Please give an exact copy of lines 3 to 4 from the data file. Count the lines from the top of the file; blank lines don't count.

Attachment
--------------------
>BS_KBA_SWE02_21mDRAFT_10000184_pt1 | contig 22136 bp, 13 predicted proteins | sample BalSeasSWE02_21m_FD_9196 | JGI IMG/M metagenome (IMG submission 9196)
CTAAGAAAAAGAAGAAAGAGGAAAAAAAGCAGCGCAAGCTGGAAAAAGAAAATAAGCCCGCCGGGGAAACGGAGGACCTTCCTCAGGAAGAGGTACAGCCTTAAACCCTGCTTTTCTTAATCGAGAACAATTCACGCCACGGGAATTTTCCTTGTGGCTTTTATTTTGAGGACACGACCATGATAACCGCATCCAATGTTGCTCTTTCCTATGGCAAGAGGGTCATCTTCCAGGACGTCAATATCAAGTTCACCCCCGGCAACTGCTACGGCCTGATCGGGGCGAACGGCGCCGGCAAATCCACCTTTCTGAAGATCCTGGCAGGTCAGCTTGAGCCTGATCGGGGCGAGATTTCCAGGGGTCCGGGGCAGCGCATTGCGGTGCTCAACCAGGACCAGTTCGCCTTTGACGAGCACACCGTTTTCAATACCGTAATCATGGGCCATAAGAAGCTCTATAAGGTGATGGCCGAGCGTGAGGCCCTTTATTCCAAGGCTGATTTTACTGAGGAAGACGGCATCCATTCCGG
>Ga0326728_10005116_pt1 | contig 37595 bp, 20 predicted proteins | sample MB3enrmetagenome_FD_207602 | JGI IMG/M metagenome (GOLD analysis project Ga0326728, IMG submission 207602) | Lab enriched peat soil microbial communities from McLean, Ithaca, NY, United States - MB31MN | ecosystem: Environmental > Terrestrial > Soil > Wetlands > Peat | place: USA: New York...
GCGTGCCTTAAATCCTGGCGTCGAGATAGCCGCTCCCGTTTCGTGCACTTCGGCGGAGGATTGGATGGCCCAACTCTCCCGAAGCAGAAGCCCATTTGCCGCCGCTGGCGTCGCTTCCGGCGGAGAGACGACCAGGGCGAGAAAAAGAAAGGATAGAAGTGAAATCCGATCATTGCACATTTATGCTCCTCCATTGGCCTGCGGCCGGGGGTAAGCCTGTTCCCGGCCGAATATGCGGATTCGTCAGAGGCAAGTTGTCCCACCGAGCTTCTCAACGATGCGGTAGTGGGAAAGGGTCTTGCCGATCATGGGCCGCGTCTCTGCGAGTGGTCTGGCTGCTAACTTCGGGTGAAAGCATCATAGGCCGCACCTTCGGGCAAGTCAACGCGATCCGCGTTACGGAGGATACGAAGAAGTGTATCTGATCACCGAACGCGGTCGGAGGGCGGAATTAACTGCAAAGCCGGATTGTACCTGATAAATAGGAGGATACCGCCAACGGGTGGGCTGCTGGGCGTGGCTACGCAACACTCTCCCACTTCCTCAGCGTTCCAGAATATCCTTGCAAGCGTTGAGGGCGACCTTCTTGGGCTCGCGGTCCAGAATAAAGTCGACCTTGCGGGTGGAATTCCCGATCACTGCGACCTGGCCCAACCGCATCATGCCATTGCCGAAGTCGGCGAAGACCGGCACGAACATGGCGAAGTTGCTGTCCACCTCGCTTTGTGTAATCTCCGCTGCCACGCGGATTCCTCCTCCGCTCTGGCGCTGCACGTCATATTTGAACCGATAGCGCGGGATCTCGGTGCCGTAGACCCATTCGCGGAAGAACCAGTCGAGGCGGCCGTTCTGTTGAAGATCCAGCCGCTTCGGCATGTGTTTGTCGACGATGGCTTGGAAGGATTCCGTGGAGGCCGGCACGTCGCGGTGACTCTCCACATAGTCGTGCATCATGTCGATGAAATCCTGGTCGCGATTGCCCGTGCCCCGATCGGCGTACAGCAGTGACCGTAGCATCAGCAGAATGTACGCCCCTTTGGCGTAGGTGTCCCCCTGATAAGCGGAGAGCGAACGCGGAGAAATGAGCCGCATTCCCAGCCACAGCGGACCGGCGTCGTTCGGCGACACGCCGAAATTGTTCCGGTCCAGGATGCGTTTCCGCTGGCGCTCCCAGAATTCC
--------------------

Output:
>Ga0326728_10005116_pt1 | contig 37595 bp, 20 predicted proteins | sample MB3enrmetagenome_FD_207602 | JGI IMG/M metagenome (GOLD analysis project Ga0326728, IMG submission 207602) | Lab enriched peat soil microbial communities from McLean, Ithaca, NY, United States - MB31MN | ecosystem: Environmental > Terrestrial > Soil > Wetlands > Peat | place: USA: New York...
GCGTGCCTTAAATCCTGGCGTCGAGATAGCCGCTCCCGTTTCGTGCACTTCGGCGGAGGATTGGATGGCCCAACTCTCCCGAAGCAGAAGCCCATTTGCCGCCGCTGGCGTCGCTTCCGGCGGAGAGACGACCAGGGCGAGAAAAAGAAAGGATAGAAGTGAAATCCGATCATTGCACATTTATGCTCCTCCATTGGCCTGCGGCCGGGGGTAAGCCTGTTCCCGGCCGAATATGCGGATTCGTCAGAGGCAAGTTGTCCCACCGAGCTTCTCAACGATGCGGTAGTGGGAAAGGGTCTTGCCGATCATGGGCCGCGTCTCTGCGAGTGGTCTGGCTGCTAACTTCGGGTGAAAGCATCATAGGCCGCACCTTCGGGCAAGTCAACGCGATCCGCGTTACGGAGGATACGAAGAAGTGTATCTGATCACCGAACGCGGTCGGAGGGCGGAATTAACTGCAAAGCCGGATTGTACCTGATAAATAGGAGGATACCGCCAACGGGTGGGCTGCTGGGCGTGGCTACGCAACACTCTCCCACTTCCTCAGCGTTCCAGAATATCCTTGCAAGCGTTGAGGGCGACCTTCTTGGGCTCGCGGTCCAGAATAAAGTCGACCTTGCGGGTGGAATTCCCGATCACTGCGACCTGGCCCAACCGCATCATGCCATTGCCGAAGTCGGCGAAGACCGGCACGAACATGGCGAAGTTGCTGTCCACCTCGCTTTGTGTAATCTCCGCTGCCACGCGGATTCCTCCTCCGCTCTGGCGCTGCACGTCATATTTGAACCGATAGCGCGGGATCTCGGTGCCGTAGACCCATTCGCGGAAGAACCAGTCGAGGCGGCCGTTCTGTTGAAGATCCAGCCGCTTCGGCATGTGTTTGTCGACGATGGCTTGGAAGGATTCCGTGGAGGCCGGCACGTCGCGGTGACTCTCCACATAGTCGTGCATCATGTCGATGAAATCCTGGTCGCGATTGCCCGTGCCCCGATCGGCGTACAGCAGTGACCGTAGCATCAGCAGAATGTACGCCCCTTTGGCGTAGGTGTCCCCCTGATAAGCGGAGAGCGAACGCGGAGAAATGAGCCGCATTCCCAGCCACAGCGGACCGGCGTCGTTCGGCGACACGCCGAAATTGTTCCGGTCCAGGATGCGTTTCCGCTGGCGCTCCCAGAATTCC